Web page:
All posts by Scott Aikin

Scott Aikin is Assistant Professor of Philosophy at Vanderbilt University.

It’s all interpretation

There seems like there should be a name for the dialectical trap of saying something controversial, but then acting hurt that those who object to it interpreted it as controversial.  Talisse and I called a very closely related stategy spitballing, that of covering the dialectical space with too many things to respond to.   Consider the following case.  President Trump has been the target of a defamation lawsuit by Stormy Daniels, the adult film star who allegedly had an affair with Trump years ago.  Daniels’ lawsuit has been dismissed, and Trump goes to Twitter:

So he calls Stormy Daniels ‘Horseface’ when announcing the case is dropped. The President has a long history of saying nasty things about womens’ appearances, so he was asked about it by the AP in a recent interview.

Trump also did not back down from derisively nicknaming porn actress Stormy Daniels “horseface” hours earlier.

He says “you can take it any way you want,” when asked if it was appropriate to insult a woman’s appearance.

Such an off-base reply.  The question wasn’t what the statement meant, but whether the President stands by the statement given what it clearly means.  Moreover, what are the options for my preferences to interpret this statement, to begin with?  Is there another option, perhaps less misogynistic, to interpreting calling a woman ‘horseface’ to be a way of maligning her looks?  Maybe it’s a shorthand that rich guys use to show that they know someone who looks like they own horses… you say “Ah, Sterling… he clearly has a wonderful set of stallions at home… see his regal horseface?”  But still hard to take it in these lights when the expression is next to calling Danels’ attorney, Michael Avenatti, a “third rate lawyer”.

The question is what’s the problem?  Here’s a shot.  The problem is along two lines.  The first is just that it’s a form of incorrigibility — you get caught doing something that someone objects to, and even if you think it is fine even under their interpretation, you just say they are interpreting it all wrong.  So this is the ‘out of context’ play with verbal indiscretion — you make the game of nailing down exactly what you said just more costly than what’s worth the points of making the objection.  In this case, making explicit what the problem is, what the interpetive options are, and so on, is just more work than is worth it.  (At least for the reporters… I’m an academic… this is my JAM!)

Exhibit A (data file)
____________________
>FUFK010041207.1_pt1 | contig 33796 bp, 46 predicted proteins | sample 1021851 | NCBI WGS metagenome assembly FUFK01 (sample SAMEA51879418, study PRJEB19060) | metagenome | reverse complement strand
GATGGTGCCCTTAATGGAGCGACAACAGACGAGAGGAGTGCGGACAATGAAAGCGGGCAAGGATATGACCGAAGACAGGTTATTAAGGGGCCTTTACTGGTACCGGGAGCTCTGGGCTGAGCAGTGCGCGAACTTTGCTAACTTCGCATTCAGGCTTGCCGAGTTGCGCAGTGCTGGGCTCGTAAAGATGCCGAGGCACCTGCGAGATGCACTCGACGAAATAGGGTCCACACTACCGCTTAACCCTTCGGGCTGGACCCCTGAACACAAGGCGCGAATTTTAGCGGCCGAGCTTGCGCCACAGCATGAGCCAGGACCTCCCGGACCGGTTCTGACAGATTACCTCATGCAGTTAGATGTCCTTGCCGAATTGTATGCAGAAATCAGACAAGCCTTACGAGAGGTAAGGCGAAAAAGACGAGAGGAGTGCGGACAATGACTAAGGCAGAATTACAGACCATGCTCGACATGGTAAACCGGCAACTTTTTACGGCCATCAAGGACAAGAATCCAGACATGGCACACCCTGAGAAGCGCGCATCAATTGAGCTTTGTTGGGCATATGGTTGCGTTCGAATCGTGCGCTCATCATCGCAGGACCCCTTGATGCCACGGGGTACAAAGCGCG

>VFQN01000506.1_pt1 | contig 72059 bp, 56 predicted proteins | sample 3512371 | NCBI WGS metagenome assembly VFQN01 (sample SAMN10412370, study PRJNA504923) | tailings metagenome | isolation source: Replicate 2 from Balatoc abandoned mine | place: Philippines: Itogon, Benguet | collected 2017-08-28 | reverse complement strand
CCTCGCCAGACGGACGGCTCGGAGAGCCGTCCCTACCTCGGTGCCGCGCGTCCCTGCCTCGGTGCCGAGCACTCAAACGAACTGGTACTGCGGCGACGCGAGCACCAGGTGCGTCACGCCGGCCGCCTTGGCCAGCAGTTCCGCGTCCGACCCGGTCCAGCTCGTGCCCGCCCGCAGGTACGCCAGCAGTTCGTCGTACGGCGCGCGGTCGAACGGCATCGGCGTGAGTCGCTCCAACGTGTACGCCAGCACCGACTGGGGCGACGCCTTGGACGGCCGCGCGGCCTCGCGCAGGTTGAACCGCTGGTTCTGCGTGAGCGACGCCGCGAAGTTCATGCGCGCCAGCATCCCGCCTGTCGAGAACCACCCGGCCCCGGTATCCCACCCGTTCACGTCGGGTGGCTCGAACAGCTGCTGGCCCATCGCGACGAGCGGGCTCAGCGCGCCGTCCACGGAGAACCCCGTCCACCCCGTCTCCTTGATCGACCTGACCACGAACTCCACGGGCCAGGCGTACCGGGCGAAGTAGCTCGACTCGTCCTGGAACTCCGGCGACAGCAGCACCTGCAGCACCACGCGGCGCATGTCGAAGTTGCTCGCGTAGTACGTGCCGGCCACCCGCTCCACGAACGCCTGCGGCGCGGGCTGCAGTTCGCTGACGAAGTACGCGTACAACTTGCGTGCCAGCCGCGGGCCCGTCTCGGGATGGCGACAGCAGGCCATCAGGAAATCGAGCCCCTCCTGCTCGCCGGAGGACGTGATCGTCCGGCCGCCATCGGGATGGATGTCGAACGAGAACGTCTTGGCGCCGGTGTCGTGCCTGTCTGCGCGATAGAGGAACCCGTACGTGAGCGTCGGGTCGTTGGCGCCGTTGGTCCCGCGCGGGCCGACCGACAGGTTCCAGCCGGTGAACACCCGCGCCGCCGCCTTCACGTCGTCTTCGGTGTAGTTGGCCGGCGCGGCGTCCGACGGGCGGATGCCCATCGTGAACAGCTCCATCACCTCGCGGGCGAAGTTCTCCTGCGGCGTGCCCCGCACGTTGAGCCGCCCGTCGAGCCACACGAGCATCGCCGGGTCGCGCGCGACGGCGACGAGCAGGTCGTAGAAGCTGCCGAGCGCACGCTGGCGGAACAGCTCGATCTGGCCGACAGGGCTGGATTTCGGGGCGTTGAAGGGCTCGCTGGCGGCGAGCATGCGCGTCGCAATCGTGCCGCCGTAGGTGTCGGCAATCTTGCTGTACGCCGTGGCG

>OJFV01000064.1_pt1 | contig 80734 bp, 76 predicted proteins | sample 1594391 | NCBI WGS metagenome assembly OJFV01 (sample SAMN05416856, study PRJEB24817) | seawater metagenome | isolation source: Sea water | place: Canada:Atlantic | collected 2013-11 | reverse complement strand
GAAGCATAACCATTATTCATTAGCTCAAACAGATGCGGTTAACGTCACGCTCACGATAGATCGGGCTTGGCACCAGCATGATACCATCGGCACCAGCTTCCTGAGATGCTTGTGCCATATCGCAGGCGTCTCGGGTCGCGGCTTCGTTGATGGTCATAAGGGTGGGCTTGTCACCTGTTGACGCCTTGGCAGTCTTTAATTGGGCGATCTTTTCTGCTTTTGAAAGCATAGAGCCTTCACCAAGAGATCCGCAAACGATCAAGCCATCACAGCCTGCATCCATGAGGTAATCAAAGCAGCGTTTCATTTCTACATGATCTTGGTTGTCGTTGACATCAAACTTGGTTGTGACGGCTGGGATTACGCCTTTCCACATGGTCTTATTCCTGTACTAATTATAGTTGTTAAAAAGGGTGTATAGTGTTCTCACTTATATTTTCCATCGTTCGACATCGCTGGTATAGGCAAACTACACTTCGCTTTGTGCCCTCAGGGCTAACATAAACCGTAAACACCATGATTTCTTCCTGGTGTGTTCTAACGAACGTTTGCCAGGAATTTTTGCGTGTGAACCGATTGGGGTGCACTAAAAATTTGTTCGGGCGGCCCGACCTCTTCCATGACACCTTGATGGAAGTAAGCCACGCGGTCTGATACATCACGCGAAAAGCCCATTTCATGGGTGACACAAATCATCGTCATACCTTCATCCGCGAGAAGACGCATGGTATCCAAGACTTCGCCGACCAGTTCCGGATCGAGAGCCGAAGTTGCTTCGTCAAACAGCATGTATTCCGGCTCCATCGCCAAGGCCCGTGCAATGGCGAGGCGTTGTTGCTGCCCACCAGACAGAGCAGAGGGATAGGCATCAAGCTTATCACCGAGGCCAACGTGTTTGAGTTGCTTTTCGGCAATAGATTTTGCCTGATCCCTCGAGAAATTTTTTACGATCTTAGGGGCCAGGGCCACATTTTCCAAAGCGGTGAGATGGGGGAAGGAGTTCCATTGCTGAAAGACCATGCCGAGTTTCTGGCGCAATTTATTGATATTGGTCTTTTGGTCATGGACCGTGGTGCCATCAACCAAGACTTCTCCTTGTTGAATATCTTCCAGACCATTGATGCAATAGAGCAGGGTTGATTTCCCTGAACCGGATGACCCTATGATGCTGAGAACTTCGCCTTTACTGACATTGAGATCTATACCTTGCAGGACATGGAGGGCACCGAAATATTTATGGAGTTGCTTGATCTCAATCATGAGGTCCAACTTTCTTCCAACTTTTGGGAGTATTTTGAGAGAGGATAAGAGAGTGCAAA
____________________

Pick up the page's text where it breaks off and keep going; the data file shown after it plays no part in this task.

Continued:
The second part is the trap element.  The trap is as follows — if Trump has said that we can interpret the claim as we see fit, if we interpret it as offensive, that’s evidence that we’ve chosen to interpret the claim as something bad.  But who would do such a thing, except someone who suffers from an irrational, uncivil bias?  And so, by saying that this unqualifiedly objectionable piece of language can be taken as we wish, Trump, by his lights, is testing us for whether we choose to blindly resist him on everything and act all offended when we do that, or we just see that Stormy Daniels is as ugly as he thinks she is, and we agree.

But the point, again, is the trap — once you choose to be offended by interpreting his statement in the offensive way — how is he really responsible for the objectionable stuff.  The only apology he would owe, then, would be that he’s sorry that people can’t help themselves but to interpret him in a nasty way all the time.

With charges of straw man, those who make the challenge take on particular dialectical burdens.  One of them is to point out how the view that’s been straw manned is not only better than the representation, but that better view was accessible to those who performed the straw man.  Namely, that a reasonable interpretation was available that did not suffer from the problems with the represented view.  But here’s the problem with the Trump case here with the trap — he hasn’t offered any alternative that’s a reasonable interpretation that’s not misogynistic.   Not a surprise, really.  But it’s useful for the theory of fallacy.

When they say anything metaphorical, straw man them

Eric Holder, the former Attorney General, recently put a new spin on the familiar Michelle Obama quip, “When they go low, we go high.”  Holder’s is that “When they go low, we kick them.”  Here’s the video with the relevant pieces at the Washington Post.  Importantly, Holder, after the quip, clarifies what he means by ‘kick’ them:

When I say we, you know, ‘We kick ‘em,’ I don’t mean we do anything inappropriate. We don’t do anything illegal,… But we got to be tough, and we have to fight for the very things that [civil rights leaders] John Lewis, Martin Luther King, Whitney Young – you know, all those folks gave to us.

He means give it back with confrontational rhetoric, not actual violence.  Oh, but is that what Sean Hannity will have as part of his clip of the quip?  Nope.  Just the part about the kicking.  And here’s how he cuts the tape and explains it to his audience. (Video of Hannity’s show HERE, start at 6:19) He frames and restates Holder’s quip:

Just look at the number of democratic leaders encouraging mob violence against their political opponents…  When they go low, ditch civility. Kick Republicans, when they are on the ground, kick ’em.